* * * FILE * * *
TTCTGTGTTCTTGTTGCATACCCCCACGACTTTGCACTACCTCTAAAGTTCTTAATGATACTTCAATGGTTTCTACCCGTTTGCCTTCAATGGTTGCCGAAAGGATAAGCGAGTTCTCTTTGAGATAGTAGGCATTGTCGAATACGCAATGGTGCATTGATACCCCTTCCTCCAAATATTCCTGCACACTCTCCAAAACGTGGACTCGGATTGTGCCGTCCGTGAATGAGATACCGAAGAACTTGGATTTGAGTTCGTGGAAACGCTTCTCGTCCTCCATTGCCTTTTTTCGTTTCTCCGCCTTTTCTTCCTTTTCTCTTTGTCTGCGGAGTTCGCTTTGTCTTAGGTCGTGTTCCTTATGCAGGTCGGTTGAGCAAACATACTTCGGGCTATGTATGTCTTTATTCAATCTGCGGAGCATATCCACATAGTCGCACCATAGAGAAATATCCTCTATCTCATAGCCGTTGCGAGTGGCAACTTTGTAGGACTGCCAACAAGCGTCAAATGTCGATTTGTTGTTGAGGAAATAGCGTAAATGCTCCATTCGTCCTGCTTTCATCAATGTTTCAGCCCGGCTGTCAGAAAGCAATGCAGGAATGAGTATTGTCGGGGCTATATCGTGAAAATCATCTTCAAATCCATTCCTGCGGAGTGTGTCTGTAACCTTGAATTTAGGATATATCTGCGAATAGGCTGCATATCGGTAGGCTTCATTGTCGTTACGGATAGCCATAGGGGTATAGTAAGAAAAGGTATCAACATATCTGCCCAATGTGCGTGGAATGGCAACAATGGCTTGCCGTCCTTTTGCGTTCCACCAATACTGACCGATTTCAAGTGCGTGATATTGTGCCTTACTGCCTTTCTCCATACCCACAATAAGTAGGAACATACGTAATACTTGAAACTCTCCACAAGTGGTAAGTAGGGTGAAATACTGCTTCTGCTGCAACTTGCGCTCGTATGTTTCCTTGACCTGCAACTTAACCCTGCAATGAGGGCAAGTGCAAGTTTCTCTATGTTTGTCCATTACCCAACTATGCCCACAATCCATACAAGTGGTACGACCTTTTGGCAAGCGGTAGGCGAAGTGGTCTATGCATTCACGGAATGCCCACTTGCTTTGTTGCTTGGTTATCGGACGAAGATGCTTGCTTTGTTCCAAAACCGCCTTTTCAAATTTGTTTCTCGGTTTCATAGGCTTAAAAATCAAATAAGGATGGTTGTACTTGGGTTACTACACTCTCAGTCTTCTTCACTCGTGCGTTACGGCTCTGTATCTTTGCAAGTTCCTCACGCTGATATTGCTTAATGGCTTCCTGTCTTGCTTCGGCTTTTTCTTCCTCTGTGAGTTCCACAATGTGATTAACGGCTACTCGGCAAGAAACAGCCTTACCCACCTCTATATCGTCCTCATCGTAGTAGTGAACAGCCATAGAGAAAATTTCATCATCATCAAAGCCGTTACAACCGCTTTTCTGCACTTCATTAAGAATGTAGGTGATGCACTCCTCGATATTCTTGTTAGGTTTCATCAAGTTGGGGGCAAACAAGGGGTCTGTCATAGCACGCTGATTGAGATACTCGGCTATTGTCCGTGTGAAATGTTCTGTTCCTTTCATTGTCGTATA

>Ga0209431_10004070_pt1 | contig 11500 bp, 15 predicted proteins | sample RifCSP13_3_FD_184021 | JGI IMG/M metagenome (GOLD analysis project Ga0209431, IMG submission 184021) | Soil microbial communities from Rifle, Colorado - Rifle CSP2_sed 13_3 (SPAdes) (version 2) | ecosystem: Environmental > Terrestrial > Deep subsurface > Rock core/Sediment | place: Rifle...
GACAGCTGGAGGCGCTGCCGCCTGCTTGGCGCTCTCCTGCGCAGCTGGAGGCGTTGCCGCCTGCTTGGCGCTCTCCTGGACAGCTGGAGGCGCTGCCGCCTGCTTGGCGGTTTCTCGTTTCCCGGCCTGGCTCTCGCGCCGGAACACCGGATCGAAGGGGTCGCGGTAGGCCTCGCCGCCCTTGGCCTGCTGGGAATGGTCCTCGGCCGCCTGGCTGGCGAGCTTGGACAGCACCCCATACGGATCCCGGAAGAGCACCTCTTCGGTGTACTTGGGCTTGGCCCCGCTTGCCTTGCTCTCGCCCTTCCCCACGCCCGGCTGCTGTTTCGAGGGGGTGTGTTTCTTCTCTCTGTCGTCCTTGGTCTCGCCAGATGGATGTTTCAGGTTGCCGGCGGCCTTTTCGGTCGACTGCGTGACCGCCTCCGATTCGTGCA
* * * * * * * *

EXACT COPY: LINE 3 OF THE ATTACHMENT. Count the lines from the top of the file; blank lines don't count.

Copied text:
GACAGCTGGAGGCGCTGCCGCCTGCTTGGCGCTCTCCTGCGCAGCTGGAGGCGTTGCCGCCTGCTTGGCGCTCTCCTGGACAGCTGGAGGCGCTGCCGCCTGCTTGGCGGTTTCTCGTTTCCCGGCCTGGCTCTCGCGCCGGAACACCGGATCGAAGGGGTCGCGGTAGGCCTCGCCGCCCTTGGCCTGCTGGGAATGGTCCTCGGCCGCCTGGCTGGCGAGCTTGGACAGCACCCCATACGGATCCCGGAAGAGCACCTCTTCGGTGTACTTGGGCTTGGCCCCGCTTGCCTTGCTCTCGCCCTTCCCCACGCCCGGCTGCTGTTTCGAGGGGGTGTGTTTCTTCTCTCTGTCGTCCTTGGTCTCGCCAGATGGATGTTTCAGGTTGCCGGCGGCCTTTTCGGTCGACTGCGTGACCGCCTCCGATTCGTGCA